Herrick exhibits an almost Roman gusto for the good life, and to such a life poetry is central. Poetry, however, is also connected with death, or with the denial of death. For Herrick poetry becomes a secular religion and the symbolic foundation of Hesperides.
Whether they were flesh and blood or, as modern consensus has it, pretty fictions is of little consequence: Herrick is only conforming to the common poetic practice of the time when he addresses his uniformly young and beautiful Julias, Corinnas, and Antheas. Where he does not conform is in his penning of romantic verses to identifiable women whose real names he supplies—for example, Elizabeth Wheeler, Lettice Yard, and Katherine Bradshaw.
Next, when I cast mine eyes and see That brave Vibration each way free; O how that glittering taketh me! Indeed, sexual aesthetics—the question of the relationship between appearance and attraction—is a subject of particular interest to Herrick and has led to his being criticized by those who seem to believe that sex is chiefly hormonal. Here the lady is being seduced out of bed to join in the ceremonies of May Day, when the town goes into the country to gather greenery, thereby transforming the country into the town and vice versa.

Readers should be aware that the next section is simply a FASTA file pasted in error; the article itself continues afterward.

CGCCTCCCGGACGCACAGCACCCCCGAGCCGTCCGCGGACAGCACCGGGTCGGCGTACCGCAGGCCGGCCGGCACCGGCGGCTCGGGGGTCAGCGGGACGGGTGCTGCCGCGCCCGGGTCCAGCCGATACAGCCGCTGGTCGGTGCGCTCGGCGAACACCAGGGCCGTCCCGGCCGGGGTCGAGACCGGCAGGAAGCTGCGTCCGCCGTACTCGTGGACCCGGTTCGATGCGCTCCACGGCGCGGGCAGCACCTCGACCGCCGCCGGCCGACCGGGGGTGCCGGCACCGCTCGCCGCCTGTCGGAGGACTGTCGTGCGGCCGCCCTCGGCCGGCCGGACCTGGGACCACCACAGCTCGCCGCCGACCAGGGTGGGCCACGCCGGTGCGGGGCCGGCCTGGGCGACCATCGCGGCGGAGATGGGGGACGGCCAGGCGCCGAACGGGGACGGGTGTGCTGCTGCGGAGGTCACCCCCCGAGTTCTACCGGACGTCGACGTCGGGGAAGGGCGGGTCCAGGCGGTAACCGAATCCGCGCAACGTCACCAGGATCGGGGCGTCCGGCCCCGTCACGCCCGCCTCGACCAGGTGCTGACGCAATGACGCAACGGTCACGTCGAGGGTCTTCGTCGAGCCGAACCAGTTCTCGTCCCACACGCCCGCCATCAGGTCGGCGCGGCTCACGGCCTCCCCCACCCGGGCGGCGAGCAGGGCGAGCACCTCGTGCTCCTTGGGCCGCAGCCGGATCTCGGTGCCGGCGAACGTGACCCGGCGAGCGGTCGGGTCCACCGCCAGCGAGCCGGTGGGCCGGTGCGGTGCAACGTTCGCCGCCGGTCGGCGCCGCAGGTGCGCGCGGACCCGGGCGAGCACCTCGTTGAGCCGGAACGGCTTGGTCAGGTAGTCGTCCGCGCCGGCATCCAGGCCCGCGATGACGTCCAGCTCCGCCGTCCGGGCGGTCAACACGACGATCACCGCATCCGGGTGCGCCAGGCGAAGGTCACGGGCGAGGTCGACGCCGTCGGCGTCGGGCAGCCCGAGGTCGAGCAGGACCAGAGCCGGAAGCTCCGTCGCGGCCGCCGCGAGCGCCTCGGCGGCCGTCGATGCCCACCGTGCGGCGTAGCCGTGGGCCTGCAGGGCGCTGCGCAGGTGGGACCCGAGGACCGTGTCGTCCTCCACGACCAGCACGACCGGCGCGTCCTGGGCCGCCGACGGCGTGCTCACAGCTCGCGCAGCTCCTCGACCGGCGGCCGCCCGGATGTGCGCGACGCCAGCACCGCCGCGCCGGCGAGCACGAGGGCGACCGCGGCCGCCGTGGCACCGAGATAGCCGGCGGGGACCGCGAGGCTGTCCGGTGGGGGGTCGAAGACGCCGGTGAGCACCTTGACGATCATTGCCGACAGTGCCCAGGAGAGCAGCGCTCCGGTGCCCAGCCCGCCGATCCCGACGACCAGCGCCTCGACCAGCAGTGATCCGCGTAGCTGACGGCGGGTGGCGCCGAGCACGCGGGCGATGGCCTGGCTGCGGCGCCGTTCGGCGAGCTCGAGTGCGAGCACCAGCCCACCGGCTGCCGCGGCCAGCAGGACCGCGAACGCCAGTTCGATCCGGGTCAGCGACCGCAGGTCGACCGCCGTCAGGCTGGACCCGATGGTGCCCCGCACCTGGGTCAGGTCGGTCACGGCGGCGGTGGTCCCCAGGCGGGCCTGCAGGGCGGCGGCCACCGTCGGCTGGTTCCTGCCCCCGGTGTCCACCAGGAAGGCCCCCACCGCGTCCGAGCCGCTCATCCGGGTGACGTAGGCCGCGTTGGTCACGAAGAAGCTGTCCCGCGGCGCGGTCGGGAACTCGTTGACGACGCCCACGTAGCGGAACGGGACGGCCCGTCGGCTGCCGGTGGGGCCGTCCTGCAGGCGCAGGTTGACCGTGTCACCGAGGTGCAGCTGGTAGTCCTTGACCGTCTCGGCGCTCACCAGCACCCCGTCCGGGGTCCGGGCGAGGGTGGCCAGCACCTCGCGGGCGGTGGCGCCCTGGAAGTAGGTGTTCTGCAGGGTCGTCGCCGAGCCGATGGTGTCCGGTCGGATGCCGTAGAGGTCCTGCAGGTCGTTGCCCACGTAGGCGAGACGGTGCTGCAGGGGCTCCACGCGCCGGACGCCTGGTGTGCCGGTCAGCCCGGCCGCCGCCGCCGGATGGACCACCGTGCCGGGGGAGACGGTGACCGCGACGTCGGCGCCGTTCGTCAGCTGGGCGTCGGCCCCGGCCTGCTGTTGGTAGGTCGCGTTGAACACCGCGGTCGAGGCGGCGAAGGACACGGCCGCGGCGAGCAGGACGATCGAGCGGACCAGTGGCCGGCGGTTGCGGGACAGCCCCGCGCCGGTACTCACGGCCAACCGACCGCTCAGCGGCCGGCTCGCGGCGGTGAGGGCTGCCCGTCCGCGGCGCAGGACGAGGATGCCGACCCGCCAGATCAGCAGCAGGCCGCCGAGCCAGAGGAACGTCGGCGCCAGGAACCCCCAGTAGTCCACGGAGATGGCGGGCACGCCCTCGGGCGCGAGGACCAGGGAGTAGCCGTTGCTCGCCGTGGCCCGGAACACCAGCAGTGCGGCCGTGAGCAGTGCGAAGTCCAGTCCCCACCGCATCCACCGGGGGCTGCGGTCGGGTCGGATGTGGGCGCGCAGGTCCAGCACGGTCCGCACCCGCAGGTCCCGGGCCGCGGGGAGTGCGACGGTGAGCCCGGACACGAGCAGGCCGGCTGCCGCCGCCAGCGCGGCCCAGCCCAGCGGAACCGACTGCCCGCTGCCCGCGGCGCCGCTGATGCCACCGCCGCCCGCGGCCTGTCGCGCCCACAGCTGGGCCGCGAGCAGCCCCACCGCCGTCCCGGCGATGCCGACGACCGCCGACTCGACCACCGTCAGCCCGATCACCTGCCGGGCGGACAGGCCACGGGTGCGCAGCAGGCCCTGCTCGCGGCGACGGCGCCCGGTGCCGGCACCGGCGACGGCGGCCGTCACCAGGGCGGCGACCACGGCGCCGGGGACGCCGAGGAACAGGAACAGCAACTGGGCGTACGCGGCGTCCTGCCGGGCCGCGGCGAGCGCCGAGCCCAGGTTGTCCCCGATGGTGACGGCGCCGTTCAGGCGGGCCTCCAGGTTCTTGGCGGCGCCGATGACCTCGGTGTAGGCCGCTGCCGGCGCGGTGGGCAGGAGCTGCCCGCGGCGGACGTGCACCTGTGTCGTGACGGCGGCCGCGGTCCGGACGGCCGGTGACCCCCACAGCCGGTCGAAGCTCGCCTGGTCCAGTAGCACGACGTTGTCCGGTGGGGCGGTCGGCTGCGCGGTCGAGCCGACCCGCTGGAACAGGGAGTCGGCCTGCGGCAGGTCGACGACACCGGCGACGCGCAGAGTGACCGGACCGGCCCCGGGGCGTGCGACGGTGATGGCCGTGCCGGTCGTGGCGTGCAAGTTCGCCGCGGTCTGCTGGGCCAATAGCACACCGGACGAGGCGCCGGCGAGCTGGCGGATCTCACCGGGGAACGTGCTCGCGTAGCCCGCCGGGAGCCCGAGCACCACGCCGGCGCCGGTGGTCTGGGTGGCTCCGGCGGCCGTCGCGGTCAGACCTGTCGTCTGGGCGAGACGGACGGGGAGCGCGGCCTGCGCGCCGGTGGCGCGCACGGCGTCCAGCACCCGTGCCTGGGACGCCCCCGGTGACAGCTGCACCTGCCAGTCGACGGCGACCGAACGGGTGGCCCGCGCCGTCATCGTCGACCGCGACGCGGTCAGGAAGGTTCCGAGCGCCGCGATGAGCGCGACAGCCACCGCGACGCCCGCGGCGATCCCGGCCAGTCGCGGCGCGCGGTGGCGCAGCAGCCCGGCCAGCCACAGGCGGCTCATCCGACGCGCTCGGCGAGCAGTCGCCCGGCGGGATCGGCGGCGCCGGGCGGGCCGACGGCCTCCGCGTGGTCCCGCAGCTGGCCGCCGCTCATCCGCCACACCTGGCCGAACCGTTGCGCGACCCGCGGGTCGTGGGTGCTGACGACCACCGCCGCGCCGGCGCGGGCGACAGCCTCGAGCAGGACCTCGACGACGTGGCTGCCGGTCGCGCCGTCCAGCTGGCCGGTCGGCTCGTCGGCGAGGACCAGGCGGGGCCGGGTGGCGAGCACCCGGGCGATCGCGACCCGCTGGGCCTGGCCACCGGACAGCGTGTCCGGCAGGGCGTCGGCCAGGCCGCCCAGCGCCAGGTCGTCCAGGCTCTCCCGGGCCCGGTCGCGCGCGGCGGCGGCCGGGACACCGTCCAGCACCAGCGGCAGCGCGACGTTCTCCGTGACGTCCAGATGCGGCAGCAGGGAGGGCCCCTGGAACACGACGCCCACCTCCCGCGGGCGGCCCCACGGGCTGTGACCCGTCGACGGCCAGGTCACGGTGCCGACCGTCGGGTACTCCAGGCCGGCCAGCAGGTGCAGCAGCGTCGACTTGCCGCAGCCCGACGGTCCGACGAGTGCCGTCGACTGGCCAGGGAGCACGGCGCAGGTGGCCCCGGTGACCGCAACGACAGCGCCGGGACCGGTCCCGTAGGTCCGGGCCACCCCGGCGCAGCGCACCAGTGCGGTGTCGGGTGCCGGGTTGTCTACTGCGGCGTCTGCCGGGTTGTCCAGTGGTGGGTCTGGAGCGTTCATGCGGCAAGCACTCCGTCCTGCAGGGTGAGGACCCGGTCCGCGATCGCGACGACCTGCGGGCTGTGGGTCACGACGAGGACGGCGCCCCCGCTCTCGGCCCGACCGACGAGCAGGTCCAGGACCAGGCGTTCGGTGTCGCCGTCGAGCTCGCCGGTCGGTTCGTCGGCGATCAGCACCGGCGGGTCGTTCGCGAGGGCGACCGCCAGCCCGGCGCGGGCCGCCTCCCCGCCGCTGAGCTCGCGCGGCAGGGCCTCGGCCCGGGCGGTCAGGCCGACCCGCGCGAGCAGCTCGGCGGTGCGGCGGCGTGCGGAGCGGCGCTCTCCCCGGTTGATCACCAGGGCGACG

Critical consensus holds that Herrick is also particularly successful in the genre of the marriage poem. He wrote two of them, both for actual weddings, and they are among the longest and most ambitious of his efforts. Both are ceremonial works in a dual sense: they depict and elevate the rituals that follow the marriage service and, as ceremonial works themselves, they participate in those rituals. Herrick describes his brother as a person who possesses a good conscience, who understands and applies the principle of moderation in all things, including love.
In aphorism after aphorism Herrick builds up the kind of portrait of the ideal person that his ethical epigrams and personal encomiums also paint. Most pastoral poets tend to be city types nostalgic for a golden age or for an impossible rural ideal. Herrick is appreciative of the native English country culture, but he is at the same time aware of its socioeconomic base. The gentleman speaker also notes in closing that the expectations these humble folk have about life are by implication more modest than his, but where there is less to lose, there is less to worry about: Happy Rusticks, best content With the cheapest Merriment: And possesse no other feare, Then to want the Wake next Yeare.
In the very midst of the festivities, however, Herrick bluntly reminds these laborers that although they, like oxen, fatten up in this time of plenty, both men and animals must in the spring go back to working the land. Little is known about Herrick other than what may be gathered from a few extant letters and the 1, poems in his only book, Hesperides; or, The Works both Humane and Divine of Robert Herrick, Esq.